The Failed Invasion of the English Armada into Spain

The failed invasion of the English Armada into Spain, often referred to as the “Counter Armada” of 1589, is a less celebrated but crucial episode in the maritime history of Europe. Just a year after the infamous defeat of the Spanish Armada in 1588 by the English, the tables turned when an English fleet set sail to invade Spain and Portugal, only to face unexpected challenges and ultimate failure.

The English Armada, commanded by Sir Francis Drake and Sir John Norris, aimed to capitalize on the prior year’s defeat of the Spanish Armada. However, it failed to consolidate England’s naval advantage. As a result, the unsuccessful expedition allowed Spain, under Philip II, to regain and showcase its naval strength in the following decade. Image: Map of the English Armada campaigns (April – July, 1589)

Background

The late 16th century was a tumultuous period marked by intense rivalry between Catholic Spain and Protestant England. Religious differences were exacerbated by economic and imperial competition. The tension reached its peak when, in 1588, King Philip II of Spain sent a massive naval fleet, known as the Spanish Armada, to invade England. This invasion was thwarted by a combination of English naval prowess, strategic leadership, and unfavorable weather.

Elated by this unexpected victory, England sought to capitalize on Spain’s momentary vulnerability. The idea was not only to exact revenge on Spain but also to exploit the dynastic crisis in Portugal, which had been annexed by Spain in 1580, and place a rival claimant, Dom António, Prior of Crato, on the Portuguese throne.

The English Armada, also termed the Counter Armada or Drake–Norris Expedition, was a naval assault initiated by Queen Elizabeth I of England against Spain in 1589 during the ongoing tensions of the Anglo-Spanish War and Eighty Years’ War. Commanded by Sir Francis Drake and Sir John Norris, the fleet aimed to capitalize on England’s prior victory over the Spanish Armada. Image: The Darnley Portrait, c. 1575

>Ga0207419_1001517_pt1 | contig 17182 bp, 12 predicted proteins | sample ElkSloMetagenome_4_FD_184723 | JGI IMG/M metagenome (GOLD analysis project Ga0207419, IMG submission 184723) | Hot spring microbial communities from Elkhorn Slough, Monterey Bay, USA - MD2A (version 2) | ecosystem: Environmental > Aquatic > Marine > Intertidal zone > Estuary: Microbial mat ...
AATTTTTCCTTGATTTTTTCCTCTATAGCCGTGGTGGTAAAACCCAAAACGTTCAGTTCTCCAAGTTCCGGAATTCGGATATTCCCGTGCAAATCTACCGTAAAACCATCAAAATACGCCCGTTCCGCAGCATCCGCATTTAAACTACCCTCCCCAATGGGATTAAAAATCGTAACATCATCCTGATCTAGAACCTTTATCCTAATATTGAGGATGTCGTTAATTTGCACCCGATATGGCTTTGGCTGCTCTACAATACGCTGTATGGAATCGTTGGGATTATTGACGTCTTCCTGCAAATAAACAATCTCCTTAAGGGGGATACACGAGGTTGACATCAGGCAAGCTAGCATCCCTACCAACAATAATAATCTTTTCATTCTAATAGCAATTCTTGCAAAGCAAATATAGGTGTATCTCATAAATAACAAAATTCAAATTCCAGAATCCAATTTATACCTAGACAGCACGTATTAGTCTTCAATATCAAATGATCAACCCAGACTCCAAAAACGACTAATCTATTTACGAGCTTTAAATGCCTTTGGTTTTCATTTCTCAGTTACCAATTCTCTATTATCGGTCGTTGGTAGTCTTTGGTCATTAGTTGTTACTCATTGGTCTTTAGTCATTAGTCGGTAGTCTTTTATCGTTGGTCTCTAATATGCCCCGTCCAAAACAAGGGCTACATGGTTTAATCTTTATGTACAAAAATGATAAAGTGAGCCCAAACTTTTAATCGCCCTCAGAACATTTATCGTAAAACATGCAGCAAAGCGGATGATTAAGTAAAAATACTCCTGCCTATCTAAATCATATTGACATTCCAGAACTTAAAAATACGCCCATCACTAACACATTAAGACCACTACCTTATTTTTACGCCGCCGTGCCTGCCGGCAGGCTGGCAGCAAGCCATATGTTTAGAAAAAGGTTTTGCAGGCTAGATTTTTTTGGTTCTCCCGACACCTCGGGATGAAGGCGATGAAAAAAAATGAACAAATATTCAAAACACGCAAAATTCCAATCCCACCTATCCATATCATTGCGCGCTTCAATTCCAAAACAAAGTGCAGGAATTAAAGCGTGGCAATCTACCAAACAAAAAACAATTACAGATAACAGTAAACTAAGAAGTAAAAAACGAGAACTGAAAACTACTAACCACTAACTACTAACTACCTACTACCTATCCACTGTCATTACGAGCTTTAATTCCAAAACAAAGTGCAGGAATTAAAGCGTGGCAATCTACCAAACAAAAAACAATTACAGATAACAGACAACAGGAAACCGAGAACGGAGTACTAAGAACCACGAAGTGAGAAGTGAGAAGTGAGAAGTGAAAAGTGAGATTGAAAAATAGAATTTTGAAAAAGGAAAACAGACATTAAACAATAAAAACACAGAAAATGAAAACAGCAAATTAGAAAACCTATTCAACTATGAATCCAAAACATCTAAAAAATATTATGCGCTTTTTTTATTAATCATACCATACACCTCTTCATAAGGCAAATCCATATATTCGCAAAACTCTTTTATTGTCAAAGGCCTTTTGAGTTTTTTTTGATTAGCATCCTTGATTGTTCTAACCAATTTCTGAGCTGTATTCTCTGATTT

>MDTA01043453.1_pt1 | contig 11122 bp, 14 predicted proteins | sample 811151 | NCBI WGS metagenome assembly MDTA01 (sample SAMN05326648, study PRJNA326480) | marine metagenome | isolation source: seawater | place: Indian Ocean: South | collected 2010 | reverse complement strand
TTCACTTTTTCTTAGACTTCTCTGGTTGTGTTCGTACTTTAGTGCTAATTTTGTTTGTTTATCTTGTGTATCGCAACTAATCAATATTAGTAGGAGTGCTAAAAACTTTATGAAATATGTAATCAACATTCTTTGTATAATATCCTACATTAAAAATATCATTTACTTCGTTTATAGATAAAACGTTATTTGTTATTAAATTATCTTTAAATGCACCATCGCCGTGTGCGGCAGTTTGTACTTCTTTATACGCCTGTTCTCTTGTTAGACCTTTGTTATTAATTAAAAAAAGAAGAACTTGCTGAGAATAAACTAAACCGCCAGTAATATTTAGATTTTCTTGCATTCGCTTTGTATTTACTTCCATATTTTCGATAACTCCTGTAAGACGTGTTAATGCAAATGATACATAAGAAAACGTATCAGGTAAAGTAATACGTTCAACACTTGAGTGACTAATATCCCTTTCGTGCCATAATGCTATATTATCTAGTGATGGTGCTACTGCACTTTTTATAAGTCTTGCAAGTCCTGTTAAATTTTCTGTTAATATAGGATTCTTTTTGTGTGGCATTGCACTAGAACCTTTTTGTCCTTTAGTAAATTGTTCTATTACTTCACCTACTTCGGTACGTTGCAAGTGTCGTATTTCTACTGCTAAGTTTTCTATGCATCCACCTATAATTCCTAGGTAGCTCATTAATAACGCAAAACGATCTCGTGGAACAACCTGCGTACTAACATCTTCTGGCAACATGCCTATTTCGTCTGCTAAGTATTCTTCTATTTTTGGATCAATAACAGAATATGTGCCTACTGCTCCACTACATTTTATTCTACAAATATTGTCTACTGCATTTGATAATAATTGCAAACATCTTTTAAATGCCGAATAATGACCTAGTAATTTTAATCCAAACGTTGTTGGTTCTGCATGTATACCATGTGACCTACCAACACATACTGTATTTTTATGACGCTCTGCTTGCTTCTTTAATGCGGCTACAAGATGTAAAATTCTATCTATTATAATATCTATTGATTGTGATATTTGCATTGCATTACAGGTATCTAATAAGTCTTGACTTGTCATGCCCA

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The Expedition

In April 1589, the English Armada, consisting of about 150 ships and 23,000 men (sailors and soldiers), set sail. Sir Francis Dradrake and Sir John Norreys were the joint commanders. The primary objectives were:

  1. To destroy the remaining ships of the 1588 Spanish Armada, which were undergoing repairs in Santander and Corunna (Coruña).
  2. To seize the treasure fleet, which annually transported vast amounts of gold and silver from the New World to Spain.
  3. To install Dom António as King of Portugal by inciting a revolt against Spanish rule.

Defense of Coruña and the heroics of María Pita

On 4 May 1589, English forces breached the defenses of Coruña’s old city. María Pita (full name: María Mayor Fernández de Cámara y Pita) (1565 – 21 February 1643), assisting her husband, an army captain, displayed remarkable bravery during the battle.

As an English commander leading the assault reached the city’s peak, Pita, in a rage, grabbed the spear with the English banner from him and killed him. Rumors suggest this man might have been Admiral Francis Drake’s brother.

This act demoralized the 12,000-strong English troops, leading them to retreat. Tragically, during the skirmish, Pita’s husband was fatally struck by a crossbow bolt. Grieving yet determined, María rallied the Spanish defenders with a cry: “Whoever has honour, follow me!”

The city’s defenders, emboldened by her courage, repelled the English, who then abandoned the siege. Notably, other women, like Inés de Ben, also played active roles in Coruña’s defense. In recognition of her valor, King Philip II granted Pita the pension of a military officer, acknowledging her significant contributions during the battle.

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María Pita, born in Sigrás, heroically defended Coruña, Galicia, against the English Armada’s assault on Spain in 1589, becoming a celebrated figure in Spanish history. Image: María Pita charging the English, by Arturo Fernández Cersa.

Challenges and Failures